Freaking out can be legitimate. We all have bills to pay in order to maintain life’s necessities, like food and shelter.

Freaking out can also be therapeutic.  If you’re around a bunch of other people who don’t have jobs, it’s something you can commiserate about.  Aaaah freakout! Le freak, c’est chic.

But there’s a point where all that freaking out isn’t healthy.  And I doubt it’s making you happy.
Continue reading

How to answer the question “What kind of job are you looking for?”

***DISCLAIMER: The following dialogue is a dramatization, and in no way reflects how much whining my boyfriend did in the early stages of his job search.***

“So, what kind of job are you looking for?”

“Arrrrrrrrrgh!  I don’t know.  Why do you keep asking me that?”

My boyfriend, now employed, told me that getting him to answer that question was the single most helpful thing I did during the months I coached him through his search for a full-time job.

“So, what kind of job are you looking for?”

“I don’t want to talk about this anymore.  I just want to find a job.”

Well, babe, it’s kinda hard to find something when you don’t know what you’re looking for.  More importantly, it’s especially hard for someone to help you find something when you can’t define what it is you want to find.  Continue reading

New Year’s List and the Law of Increase

The holiday season is officially over and it’s time to return to my regularly scheduled life.  Around this time, it seems like everyone is making lists, and I am no exception.  I feel compelled to make lots of lists: of things I would like to do differently, of places I would like to go, of people I want to see, of things I want to make, and all sorts of other stuff.  It’s not even a new year’s thing; I just like to make lists.  Lists make me feel like I have a plan, and crossing things off my list makes me feel like I’ve achieved something.

However, a lot of the cultivation-of-happiness work I’ve done this year makes me feel like creating another list of things to do isn’t the best course of action.  One of the lessons I learned in 2011 is that I spend far too much time thinking of the past and the future, and not enough time in the present.  So instead, I’m going to apply one of the lessons that popped up in a number of things I read this year.  Srikumar Rao calls it:

The Law of Increase
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What if I can’t get there right now?

Take time to find out what you want.  Make time for the things you love.

What happens now will not determine the rest of your life.

Those were the three pieces of advice I gave during my presentation to a group of undergrads last week.  And then I opened it up to Q&A.

“What if I kinda know what I want to do, but I don’t think I can get there right after I graduate?”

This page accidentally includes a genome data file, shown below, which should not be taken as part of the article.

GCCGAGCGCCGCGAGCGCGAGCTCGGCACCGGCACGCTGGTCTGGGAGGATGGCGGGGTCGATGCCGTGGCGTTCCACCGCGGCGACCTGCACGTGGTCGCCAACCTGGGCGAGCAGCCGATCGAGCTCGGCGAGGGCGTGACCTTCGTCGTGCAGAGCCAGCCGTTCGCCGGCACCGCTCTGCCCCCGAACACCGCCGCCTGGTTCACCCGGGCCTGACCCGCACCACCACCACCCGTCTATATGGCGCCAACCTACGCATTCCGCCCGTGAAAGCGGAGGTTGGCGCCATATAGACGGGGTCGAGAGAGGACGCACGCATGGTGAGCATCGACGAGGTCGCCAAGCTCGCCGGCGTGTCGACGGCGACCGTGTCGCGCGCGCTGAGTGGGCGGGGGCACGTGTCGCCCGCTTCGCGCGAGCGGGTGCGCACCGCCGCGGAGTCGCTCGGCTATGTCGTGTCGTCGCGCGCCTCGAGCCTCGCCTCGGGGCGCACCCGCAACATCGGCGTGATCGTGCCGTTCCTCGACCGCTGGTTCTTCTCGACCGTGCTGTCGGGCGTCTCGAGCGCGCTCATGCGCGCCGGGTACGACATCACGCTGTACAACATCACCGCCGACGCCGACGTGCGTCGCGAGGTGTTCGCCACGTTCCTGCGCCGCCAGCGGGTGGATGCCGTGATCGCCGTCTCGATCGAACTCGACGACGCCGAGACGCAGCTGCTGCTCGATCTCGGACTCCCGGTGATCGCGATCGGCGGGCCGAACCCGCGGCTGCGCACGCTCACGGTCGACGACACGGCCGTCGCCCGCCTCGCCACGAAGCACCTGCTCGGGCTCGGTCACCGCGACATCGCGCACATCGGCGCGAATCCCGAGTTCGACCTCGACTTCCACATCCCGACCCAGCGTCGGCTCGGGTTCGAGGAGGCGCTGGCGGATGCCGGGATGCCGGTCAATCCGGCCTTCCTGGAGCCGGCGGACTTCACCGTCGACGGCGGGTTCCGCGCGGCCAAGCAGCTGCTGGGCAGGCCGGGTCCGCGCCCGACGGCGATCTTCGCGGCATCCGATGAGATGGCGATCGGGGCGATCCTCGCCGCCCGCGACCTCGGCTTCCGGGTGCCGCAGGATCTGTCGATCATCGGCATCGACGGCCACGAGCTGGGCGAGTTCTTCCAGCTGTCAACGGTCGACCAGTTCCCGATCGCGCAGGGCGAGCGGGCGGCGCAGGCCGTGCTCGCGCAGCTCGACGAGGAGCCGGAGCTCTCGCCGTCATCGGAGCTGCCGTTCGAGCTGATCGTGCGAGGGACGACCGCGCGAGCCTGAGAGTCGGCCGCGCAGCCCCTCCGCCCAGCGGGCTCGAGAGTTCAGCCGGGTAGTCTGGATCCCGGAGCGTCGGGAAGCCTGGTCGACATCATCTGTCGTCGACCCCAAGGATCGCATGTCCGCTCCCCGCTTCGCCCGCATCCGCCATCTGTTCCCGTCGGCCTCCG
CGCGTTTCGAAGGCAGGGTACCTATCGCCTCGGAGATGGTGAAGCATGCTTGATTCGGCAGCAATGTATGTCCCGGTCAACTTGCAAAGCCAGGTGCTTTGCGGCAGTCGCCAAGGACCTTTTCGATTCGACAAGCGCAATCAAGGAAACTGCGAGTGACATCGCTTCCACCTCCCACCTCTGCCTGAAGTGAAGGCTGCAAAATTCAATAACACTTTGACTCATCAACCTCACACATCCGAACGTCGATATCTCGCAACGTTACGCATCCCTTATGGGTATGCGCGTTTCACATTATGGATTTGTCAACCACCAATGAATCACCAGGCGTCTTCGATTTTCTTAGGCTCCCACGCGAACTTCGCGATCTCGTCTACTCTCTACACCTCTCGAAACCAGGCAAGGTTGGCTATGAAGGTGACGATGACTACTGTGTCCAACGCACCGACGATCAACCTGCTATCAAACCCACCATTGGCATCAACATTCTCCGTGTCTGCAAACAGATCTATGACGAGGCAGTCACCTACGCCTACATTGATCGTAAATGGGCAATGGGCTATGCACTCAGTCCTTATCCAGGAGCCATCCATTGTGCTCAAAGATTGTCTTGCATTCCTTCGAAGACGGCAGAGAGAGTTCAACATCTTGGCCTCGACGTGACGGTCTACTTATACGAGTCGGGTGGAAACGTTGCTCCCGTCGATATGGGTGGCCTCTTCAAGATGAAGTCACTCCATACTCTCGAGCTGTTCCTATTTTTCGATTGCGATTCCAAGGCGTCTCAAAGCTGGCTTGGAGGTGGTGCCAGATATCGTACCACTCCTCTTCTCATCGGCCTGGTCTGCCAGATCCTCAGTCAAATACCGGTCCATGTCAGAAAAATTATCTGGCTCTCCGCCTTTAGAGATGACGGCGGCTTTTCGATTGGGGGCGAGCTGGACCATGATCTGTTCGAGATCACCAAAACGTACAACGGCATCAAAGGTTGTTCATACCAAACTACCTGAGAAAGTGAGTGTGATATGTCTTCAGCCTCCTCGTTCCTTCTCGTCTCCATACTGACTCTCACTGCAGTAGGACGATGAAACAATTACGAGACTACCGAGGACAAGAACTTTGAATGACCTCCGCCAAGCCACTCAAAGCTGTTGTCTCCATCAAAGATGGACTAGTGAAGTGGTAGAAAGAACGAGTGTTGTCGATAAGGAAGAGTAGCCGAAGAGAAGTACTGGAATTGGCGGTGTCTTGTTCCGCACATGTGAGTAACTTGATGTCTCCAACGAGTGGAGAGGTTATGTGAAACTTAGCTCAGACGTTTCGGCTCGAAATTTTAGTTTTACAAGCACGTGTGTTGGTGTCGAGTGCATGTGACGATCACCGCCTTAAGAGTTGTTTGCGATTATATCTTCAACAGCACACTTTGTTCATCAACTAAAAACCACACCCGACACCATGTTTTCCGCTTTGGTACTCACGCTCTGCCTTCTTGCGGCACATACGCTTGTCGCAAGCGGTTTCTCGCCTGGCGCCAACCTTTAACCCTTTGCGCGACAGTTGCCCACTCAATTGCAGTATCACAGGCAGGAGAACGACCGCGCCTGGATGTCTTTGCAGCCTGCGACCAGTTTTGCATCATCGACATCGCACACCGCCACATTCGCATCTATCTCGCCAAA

Excellent question.  I did a lot of talking about how important it is to figure out what you want, and told a story about how I finally got it.  It’s only natural to think that I am encouraging folks to go out and get their dream life.  I am.

It’s risky.  It can be scary.  And for an undergrad who is still building up his savings, resume, network, and life experience, it can be difficult to get to exactly where you want.  In an economy like this, it may mean just taking “a” job.  The important thing to remember is to keep moving forward somehow and guard yourself against getting stuck.

4 Steps to Staying on Course


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Advice for my undergraduate self

About a month ago, I received an invitation to speak in front of a group of undergrads.  I had spoken on panels before, but I had never been asked to give a talk, by myself.

The invitation asked me to talk about my MBA experience and the type of options my MBA allowed me to have after my graduation.  Doing that could take less than ten minutes.  I had up to an hour to fill.

Q&A could fill some of that time, but what could I tell them to ensure that they would have questions to ask?  And be comfortable enough to ask them?  I began to think about what would be the things they may not think to ask.  What were the things I would not have known to ask, when I was their age?

It occured to me that many of the students in my audience would be freshmen and sophomores, and it’s been a full ten years since I was in their shoes.  I crafted my talk around what would have been helpful for me to hear ten years ago, as a freshman in college.

Here is a recorded, condensed version of the presentation I gave at UC Berkeley on Monday, March 14th, 2011.

The pursuit of happiness is not what you think.

“There is nothing you have to do, get, or be in order to be happy.  Happiness is hard-wired into you.  You cannot *not* be happy, because it is your innate nature.”

These are the words of Srikumar Rao, who I went to see speak at an alumni event last week.  Six months after I concluded a year of inspiration and deep introspection, I was in need of a psychological tune-up.  I went to see Dr. Srikumar Rao, because I had heard great things about his previous talks and his course, Creativity and Personal Mastery.  Bald, smiling, Indian, and a Ph.D. in marketing, he is a guru for type-A personalities.